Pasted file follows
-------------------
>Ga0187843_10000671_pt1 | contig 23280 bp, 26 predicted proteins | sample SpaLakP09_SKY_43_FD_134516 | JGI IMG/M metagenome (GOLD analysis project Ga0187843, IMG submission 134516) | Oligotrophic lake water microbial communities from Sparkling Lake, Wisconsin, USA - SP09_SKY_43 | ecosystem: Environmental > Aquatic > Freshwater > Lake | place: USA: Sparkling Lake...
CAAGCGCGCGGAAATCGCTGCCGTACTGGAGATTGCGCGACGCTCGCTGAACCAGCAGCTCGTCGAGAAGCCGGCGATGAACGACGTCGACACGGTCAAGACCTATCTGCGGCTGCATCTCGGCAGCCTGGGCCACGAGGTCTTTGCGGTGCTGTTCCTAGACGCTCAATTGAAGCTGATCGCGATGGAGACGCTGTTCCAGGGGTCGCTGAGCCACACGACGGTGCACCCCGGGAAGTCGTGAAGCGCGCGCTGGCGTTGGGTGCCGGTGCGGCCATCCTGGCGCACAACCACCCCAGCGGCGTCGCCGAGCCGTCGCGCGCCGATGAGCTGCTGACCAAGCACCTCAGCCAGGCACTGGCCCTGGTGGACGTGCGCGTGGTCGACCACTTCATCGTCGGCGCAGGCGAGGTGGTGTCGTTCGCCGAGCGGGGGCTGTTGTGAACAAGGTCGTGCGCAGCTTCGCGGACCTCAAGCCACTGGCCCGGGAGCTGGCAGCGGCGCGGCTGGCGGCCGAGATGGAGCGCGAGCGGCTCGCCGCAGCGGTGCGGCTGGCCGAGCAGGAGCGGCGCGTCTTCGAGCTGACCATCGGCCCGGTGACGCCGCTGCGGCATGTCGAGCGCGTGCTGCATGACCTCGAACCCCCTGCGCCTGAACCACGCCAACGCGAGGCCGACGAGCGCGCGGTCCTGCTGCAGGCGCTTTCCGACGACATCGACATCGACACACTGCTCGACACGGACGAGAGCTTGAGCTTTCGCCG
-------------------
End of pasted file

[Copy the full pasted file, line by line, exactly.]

>Ga0187843_10000671_pt1 | contig 23280 bp, 26 predicted proteins | sample SpaLakP09_SKY_43_FD_134516 | JGI IMG/M metagenome (GOLD analysis project Ga0187843, IMG submission 134516) | Oligotrophic lake water microbial communities from Sparkling Lake, Wisconsin, USA - SP09_SKY_43 | ecosystem: Environmental > Aquatic > Freshwater > Lake | place: USA: Sparkling Lake...
CAAGCGCGCGGAAATCGCTGCCGTACTGGAGATTGCGCGACGCTCGCTGAACCAGCAGCTCGTCGAGAAGCCGGCGATGAACGACGTCGACACGGTCAAGACCTATCTGCGGCTGCATCTCGGCAGCCTGGGCCACGAGGTCTTTGCGGTGCTGTTCCTAGACGCTCAATTGAAGCTGATCGCGATGGAGACGCTGTTCCAGGGGTCGCTGAGCCACACGACGGTGCACCCCGGGAAGTCGTGAAGCGCGCGCTGGCGTTGGGTGCCGGTGCGGCCATCCTGGCGCACAACCACCCCAGCGGCGTCGCCGAGCCGTCGCGCGCCGATGAGCTGCTGACCAAGCACCTCAGCCAGGCACTGGCCCTGGTGGACGTGCGCGTGGTCGACCACTTCATCGTCGGCGCAGGCGAGGTGGTGTCGTTCGCCGAGCGGGGGCTGTTGTGAACAAGGTCGTGCGCAGCTTCGCGGACCTCAAGCCACTGGCCCGGGAGCTGGCAGCGGCGCGGCTGGCGGCCGAGATGGAGCGCGAGCGGCTCGCCGCAGCGGTGCGGCTGGCCGAGCAGGAGCGGCGCGTCTTCGAGCTGACCATCGGCCCGGTGACGCCGCTGCGGCATGTCGAGCGCGTGCTGCATGACCTCGAACCCCCTGCGCCTGAACCACGCCAACGCGAGGCCGACGAGCGCGCGGTCCTGCTGCAGGCGCTTTCCGACGACATCGACATCGACACACTGCTCGACACGGACGAGAGCTTGAGCTTTCGCCG